Thursday, August 26, 2010

I've moved....

Hey ya'll; decided to head over to tumblr, namely so that I can more easily follow friends and post videos. Head to Mental Yoga if you are still masochistic enough to listen to my blathering. I've imported my old posts from here into that new blog. xo

Saturday, July 31, 2010

The N-Spot: Mary Shelley's Frankenstein: Or, the Modern Prometheus

In her provocative anti-war tract Three Guineas, Virginia Woolf again and again invokes a horrific wartime newspaper photograph, manipulating (to good purpose, mind you) the delicate sensibilities of her readership. However, as she reminds us, the figure responsible for the pictured atrocities—this shadowy, gargantuan figure we might call ‘Tyrant’ or ‘Dictator’—cannot be wholly disavowed by members of ‘respectable society.’ The ‘Tyrant’ is not entirely other to those capable of ‘identifying’ him, as such. Indeed, for Woolf the photograph itself “suggests a connection…that the public and private worlds are inseparably connected; that the tyrannies and servilities of the one are the tyrannies and servilities of the other…It suggests that we cannot dissociate ourselves from that figure but are ourselves that figure.” The division of parts, the distinction between the oppressor and the oppressed, the good and the bad cop, dissolves under pressure; such lucid myths cannot hold.

Mary Shelley’s Frankenstein: Or, the Modern Prometheus seems to me to provocatively prefigure this sentiment. For, despite your—or my—expectations, Shelley’s Frankenstein is no drive-in monster movie. Dismiss visions of rectangular greenish skulls, inconvenient steel bolts, and incomprehensible low-throated grunts. There is a dash of suspense here; a spine-shiver or three there; but the tale is horrifying more pointedly in the way that campfire stories chill the childlike sense of wonder we persistently retain. In fact, the story evidently originated in a scene rather like that, around the eerie glow of the campfire, though I suppose most of us cannot boast winning three-legged races or battles for the top bunk against Percy Shelley or Lord Byron.

The body count is relatively high for such a highbrow novel, but the chief terror of this novel is its indictment of an ambitious, seemingly charmed intellectual who presumes to play god. Frankenstein (Victor, the creator; the monster has no name) believes he has discovered an antidote to the usual cycles of life—birth and death—or at least unearthed paths that obviate the conventional route humans trek along. When the creature that emerges from his unethical (or at least blasphemous, if you go in for that sort of thing—and I don’t) experimentation turns out to be visually repulsive, Frankenstein abandons him to the cruelties of the human world and subsequently expects his own life to resume its usual motions. Indeed, it is this conflict that tends to be left unmentioned when people speak of Frankenstein—or at the least, it was a tension in the novel that I was more or less unprepared for (particularly seeing as I consider myself a fairly well-informed ‘literary’ type).

Thursday, July 8, 2010

Aural-gasm: Scissor Sisters, "Night Work"

I’m less of a music snob than you likely believe me to be; in fact, if you’d asked me two months ago, I probably would have confused the Scissor Sisters with Le Tigre or some other hazily riot grrl band. On a whim I grabbed their first two albums, which quickly became my personal soundtrack as I danced around my apartment, packed it up, moved to my new one, stomped through the streets of Cambridge, sat in coffeeshops around Harvard Square tapping my foot wildly, &co&co. It was as if I’d returned to my old haunt—The Wave, in Norfolk, and found myself woozy and suddenly dancing on stage. Fortunately, the sheer fun of listening to the band dispelled the melancholy of homesickness, and I eagerly anticipated their new one—enter Night Work. Whether you’ve never heard of them—or you have—or you hate them—or you hate music on principle—you should feel obligated to allow this album at least two listens, and come to the revelation that no other album will as perfectly slide into the discomforting heat and ennui of this summer.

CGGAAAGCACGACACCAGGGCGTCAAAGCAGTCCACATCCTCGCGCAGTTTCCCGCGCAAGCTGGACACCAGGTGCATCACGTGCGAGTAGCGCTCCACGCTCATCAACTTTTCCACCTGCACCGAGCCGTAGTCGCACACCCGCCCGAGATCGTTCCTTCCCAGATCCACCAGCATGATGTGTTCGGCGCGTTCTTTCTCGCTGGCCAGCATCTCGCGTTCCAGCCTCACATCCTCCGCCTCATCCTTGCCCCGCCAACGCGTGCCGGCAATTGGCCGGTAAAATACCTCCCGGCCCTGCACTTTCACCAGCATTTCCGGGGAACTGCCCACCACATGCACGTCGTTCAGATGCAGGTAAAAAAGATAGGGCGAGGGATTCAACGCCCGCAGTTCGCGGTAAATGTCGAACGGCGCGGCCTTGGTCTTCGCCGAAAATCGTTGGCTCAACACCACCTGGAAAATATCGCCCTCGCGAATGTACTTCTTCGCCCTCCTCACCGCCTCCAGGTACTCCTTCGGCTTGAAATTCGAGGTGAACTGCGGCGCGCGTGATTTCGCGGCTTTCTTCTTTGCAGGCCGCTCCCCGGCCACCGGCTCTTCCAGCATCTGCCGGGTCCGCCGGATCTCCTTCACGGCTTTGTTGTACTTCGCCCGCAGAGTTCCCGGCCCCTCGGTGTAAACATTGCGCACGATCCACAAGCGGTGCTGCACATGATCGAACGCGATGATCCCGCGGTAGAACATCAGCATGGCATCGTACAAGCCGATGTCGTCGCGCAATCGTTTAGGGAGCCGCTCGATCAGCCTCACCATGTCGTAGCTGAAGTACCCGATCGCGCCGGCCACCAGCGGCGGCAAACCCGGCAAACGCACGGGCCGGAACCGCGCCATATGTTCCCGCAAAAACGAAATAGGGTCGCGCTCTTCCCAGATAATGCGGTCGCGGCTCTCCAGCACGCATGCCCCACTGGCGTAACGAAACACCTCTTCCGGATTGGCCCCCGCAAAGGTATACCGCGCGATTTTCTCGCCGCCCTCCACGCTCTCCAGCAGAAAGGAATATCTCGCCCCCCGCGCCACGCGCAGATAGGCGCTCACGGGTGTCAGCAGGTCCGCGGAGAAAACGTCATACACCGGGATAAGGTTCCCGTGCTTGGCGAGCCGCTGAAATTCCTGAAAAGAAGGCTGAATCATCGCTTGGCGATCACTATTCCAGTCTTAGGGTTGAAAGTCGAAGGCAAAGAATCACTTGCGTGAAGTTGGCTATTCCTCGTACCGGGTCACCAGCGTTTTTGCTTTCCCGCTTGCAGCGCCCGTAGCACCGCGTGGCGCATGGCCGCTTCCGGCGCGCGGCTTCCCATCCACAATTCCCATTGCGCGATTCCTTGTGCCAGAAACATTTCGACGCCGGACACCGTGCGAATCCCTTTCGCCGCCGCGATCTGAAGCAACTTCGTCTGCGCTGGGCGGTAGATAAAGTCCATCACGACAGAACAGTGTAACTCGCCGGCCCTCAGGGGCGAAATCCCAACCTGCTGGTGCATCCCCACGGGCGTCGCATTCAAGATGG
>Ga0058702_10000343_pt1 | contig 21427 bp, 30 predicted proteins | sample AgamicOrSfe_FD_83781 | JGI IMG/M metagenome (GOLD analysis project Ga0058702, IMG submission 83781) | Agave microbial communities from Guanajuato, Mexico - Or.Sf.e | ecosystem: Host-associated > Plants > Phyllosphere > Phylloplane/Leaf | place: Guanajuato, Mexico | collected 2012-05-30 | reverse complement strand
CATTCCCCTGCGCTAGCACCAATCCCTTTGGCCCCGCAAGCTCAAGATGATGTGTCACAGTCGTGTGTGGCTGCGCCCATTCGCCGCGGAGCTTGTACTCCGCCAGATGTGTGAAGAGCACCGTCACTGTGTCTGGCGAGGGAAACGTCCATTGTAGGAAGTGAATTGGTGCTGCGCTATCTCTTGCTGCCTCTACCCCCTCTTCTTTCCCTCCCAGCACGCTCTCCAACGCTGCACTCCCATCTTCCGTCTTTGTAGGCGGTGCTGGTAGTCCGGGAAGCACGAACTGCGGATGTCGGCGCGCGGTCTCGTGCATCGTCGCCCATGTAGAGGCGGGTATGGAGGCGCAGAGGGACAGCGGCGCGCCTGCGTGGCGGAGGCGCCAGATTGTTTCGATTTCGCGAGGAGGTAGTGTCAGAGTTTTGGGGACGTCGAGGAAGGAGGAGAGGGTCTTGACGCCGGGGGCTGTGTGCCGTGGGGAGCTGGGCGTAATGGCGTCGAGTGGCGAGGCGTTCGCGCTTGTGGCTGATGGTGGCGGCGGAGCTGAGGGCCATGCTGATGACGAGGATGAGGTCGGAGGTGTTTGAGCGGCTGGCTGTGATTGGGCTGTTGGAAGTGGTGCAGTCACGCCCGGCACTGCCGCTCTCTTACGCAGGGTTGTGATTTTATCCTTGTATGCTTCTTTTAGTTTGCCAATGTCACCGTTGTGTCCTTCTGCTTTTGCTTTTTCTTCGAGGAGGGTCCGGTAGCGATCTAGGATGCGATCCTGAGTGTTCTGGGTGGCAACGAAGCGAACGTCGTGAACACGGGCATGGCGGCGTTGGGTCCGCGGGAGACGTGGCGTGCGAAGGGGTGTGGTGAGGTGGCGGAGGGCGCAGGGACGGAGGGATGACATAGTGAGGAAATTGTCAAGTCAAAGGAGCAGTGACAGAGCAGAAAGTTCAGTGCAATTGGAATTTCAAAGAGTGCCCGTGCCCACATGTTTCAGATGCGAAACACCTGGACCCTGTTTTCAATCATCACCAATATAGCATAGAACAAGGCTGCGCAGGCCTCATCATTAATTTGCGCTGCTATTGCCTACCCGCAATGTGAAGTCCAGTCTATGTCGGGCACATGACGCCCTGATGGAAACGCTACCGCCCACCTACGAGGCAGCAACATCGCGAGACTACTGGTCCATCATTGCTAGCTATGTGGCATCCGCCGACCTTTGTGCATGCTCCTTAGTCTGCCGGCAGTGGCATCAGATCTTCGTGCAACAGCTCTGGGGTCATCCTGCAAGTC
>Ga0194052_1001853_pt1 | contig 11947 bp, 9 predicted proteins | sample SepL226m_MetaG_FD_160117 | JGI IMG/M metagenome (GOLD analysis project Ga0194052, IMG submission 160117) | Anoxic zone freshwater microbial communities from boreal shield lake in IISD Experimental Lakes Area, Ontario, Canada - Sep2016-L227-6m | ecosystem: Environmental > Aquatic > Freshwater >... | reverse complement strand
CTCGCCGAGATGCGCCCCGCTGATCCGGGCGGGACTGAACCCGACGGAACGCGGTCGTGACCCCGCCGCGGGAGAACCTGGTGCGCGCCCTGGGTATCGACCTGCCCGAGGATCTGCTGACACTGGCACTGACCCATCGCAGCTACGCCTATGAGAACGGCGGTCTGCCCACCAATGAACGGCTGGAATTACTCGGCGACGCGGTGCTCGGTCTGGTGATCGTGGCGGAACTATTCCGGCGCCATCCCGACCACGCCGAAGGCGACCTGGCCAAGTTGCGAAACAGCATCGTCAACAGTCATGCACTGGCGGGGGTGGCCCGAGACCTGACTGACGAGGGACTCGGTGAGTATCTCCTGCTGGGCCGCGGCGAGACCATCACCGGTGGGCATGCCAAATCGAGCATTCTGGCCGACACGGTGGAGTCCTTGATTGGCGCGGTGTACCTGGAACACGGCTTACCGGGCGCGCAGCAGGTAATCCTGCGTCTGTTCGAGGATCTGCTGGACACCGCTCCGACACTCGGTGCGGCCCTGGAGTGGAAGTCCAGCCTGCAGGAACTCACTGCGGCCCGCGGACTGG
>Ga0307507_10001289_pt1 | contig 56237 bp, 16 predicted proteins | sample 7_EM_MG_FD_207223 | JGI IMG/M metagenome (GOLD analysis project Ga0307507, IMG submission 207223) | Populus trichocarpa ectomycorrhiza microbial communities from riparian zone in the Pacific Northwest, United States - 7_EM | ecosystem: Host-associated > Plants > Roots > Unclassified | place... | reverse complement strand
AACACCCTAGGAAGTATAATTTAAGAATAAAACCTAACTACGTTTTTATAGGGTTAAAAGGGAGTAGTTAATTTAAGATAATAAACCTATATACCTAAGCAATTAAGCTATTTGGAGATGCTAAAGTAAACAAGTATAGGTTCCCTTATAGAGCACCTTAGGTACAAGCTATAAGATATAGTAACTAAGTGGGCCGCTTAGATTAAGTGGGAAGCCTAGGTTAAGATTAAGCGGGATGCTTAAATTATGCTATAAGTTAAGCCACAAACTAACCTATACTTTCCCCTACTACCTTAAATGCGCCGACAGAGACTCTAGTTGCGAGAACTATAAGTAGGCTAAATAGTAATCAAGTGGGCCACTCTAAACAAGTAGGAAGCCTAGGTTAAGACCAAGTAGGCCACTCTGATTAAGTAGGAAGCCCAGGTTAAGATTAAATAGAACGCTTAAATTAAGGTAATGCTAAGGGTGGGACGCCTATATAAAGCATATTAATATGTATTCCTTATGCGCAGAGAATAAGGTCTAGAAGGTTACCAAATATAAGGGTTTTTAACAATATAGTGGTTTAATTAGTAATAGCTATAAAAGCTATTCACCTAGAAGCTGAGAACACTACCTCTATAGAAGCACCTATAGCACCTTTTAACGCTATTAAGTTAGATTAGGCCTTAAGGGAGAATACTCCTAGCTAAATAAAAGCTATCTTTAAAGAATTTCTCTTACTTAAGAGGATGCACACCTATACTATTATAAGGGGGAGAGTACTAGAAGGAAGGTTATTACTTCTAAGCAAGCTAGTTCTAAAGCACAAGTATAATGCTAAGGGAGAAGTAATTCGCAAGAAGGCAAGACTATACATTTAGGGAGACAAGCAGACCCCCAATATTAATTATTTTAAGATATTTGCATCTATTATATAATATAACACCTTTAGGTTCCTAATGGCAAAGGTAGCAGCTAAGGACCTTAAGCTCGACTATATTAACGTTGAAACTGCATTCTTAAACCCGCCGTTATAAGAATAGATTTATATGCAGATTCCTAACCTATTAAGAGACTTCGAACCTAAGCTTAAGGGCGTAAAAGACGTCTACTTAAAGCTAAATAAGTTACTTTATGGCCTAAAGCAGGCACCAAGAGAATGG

Imagine your favorite dance-band revisiting Footloose, Dirty Dancing, and Flashdance, tossing in a stash of poppers and meth, twisting it with a healthy dose of anonymous semen, and finally emerging from that skeezy back-alley to keep on dancing. This is, without question, a rather naughty album; one to dance to, certainly, but more importantly, one to fuck to. It’s got the energy and the Velveeta-drip of the 80s but brings with it the tainted despair of our post-romance, post-social, post-internet age. The album runneth over with runaways, hookers, “sexual gladiators” (as Ian McKellen so wisely says on the album’s final track), tweakers, dirty dancers, terrifyingly deluded stalkers, and lovers who will almost certainly never see one another again (or if they do, say on the T for instance, they’ll studiously avoid one another’s eyes and continue to cruise the other passengers).

Thursday, June 17, 2010


I finally finally did it. Yesterday, my little sister & I went up to the Red Lotus parlor in Lansdale, Pennsylvania, & became tramp-stamp-sistas-4-LYF. Well actually, my sister got her tatt between her shoulderblades, but it'sh official: I'm a tramp, & I now have the stamp on my lower back to show for it.

"Nolite te bastardes carborundorum." Or, "Don't let the bastards grind you down." It's from The Handmaid's Tale, & I'm happy to give the full story sometime, though not feeling like ruining the pleasure of storytelling on here.

Actually, it wasn't nearly as painful as expected. More an annoying sensation which infrequently blossomed into brief & pointed torture. It hurt most around the spine & by the time she hit the right side, I was more or less accustomed to the feeling & got through the rest easily. Oddly enough, I might have caught the tattoo bug--as in, I think I'd like another at some point. Maybe a design around this one or another altogether.

My mom said to my sister that men wouldn't want her if she got more than one tattoo. Hopefully I'll have the pleasure of hearing the same advice before I head back to Boston--ha.

Sunday, June 6, 2010

Thoughts on SATC2

So I have a confession: I've never been a tremendous Sex & the City shipper. I'd catch the (tragically censored) reruns on TBS; once in a while I'd watch it on DVD with friends (which was always better, with the abundance of hot male ass), but I never stuck with it, & so missed the end of the series & the first movie. But, you know, I can name the gals; I can generally follow the plot even if I'm coming into the middle of a storyline; but let's just say this movie was on my unconscious never-to-be-seen list. ANYWAY, ran into my fabulous roomie on the way home from the T last night; we grabbed a drink & a smoke, & she ended up asking me to see it with her (& with sister/sister's fiance). Since I only had the joy of apartment hunting & syllabus revisions ahead of me, I emptied a water bottle, filled it with white wine, grabbed my smokes, & we hauled ass to the theater.